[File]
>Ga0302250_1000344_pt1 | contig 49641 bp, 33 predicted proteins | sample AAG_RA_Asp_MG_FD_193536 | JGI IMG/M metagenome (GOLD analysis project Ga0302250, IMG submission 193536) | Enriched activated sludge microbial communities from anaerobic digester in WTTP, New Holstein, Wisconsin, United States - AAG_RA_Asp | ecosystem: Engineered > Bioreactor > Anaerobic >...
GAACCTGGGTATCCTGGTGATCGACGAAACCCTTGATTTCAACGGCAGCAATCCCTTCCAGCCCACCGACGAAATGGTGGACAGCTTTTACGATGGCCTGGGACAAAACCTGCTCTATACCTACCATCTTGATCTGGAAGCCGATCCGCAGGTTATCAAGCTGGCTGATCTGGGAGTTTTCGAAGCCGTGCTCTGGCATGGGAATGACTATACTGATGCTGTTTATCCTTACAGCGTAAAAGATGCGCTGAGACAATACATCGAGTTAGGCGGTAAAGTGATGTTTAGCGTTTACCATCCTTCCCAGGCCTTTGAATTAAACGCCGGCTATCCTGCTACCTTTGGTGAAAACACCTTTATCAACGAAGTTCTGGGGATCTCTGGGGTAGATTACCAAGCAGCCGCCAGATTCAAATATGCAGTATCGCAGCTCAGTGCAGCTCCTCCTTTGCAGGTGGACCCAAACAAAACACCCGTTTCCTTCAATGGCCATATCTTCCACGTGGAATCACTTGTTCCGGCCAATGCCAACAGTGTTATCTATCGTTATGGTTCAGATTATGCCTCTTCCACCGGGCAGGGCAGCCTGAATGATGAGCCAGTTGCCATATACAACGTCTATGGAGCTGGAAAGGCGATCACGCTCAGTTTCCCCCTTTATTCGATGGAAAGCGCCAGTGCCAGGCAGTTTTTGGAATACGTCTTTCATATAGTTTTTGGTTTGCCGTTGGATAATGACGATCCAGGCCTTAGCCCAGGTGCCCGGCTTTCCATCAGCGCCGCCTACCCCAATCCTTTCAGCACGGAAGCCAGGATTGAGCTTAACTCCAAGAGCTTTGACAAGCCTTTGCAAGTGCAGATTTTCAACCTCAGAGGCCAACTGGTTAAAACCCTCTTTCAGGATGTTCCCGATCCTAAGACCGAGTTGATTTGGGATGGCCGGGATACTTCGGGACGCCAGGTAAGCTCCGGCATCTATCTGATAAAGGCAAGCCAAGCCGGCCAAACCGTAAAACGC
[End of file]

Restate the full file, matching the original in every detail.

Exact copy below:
>Ga0302250_1000344_pt1 | contig 49641 bp, 33 predicted proteins | sample AAG_RA_Asp_MG_FD_193536 | JGI IMG/M metagenome (GOLD analysis project Ga0302250, IMG submission 193536) | Enriched activated sludge microbial communities from anaerobic digester in WTTP, New Holstein, Wisconsin, United States - AAG_RA_Asp | ecosystem: Engineered > Bioreactor > Anaerobic >...
GAACCTGGGTATCCTGGTGATCGACGAAACCCTTGATTTCAACGGCAGCAATCCCTTCCAGCCCACCGACGAAATGGTGGACAGCTTTTACGATGGCCTGGGACAAAACCTGCTCTATACCTACCATCTTGATCTGGAAGCCGATCCGCAGGTTATCAAGCTGGCTGATCTGGGAGTTTTCGAAGCCGTGCTCTGGCATGGGAATGACTATACTGATGCTGTTTATCCTTACAGCGTAAAAGATGCGCTGAGACAATACATCGAGTTAGGCGGTAAAGTGATGTTTAGCGTTTACCATCCTTCCCAGGCCTTTGAATTAAACGCCGGCTATCCTGCTACCTTTGGTGAAAACACCTTTATCAACGAAGTTCTGGGGATCTCTGGGGTAGATTACCAAGCAGCCGCCAGATTCAAATATGCAGTATCGCAGCTCAGTGCAGCTCCTCCTTTGCAGGTGGACCCAAACAAAACACCCGTTTCCTTCAATGGCCATATCTTCCACGTGGAATCACTTGTTCCGGCCAATGCCAACAGTGTTATCTATCGTTATGGTTCAGATTATGCCTCTTCCACCGGGCAGGGCAGCCTGAATGATGAGCCAGTTGCCATATACAACGTCTATGGAGCTGGAAAGGCGATCACGCTCAGTTTCCCCCTTTATTCGATGGAAAGCGCCAGTGCCAGGCAGTTTTTGGAATACGTCTTTCATATAGTTTTTGGTTTGCCGTTGGATAATGACGATCCAGGCCTTAGCCCAGGTGCCCGGCTTTCCATCAGCGCCGCCTACCCCAATCCTTTCAGCACGGAAGCCAGGATTGAGCTTAACTCCAAGAGCTTTGACAAGCCTTTGCAAGTGCAGATTTTCAACCTCAGAGGCCAACTGGTTAAAACCCTCTTTCAGGATGTTCCCGATCCTAAGACCGAGTTGATTTGGGATGGCCGGGATACTTCGGGACGCCAGGTAAGCTCCGGCATCTATCTGATAAAGGCAAGCCAAGCCGGCCAAACCGTAAAACGC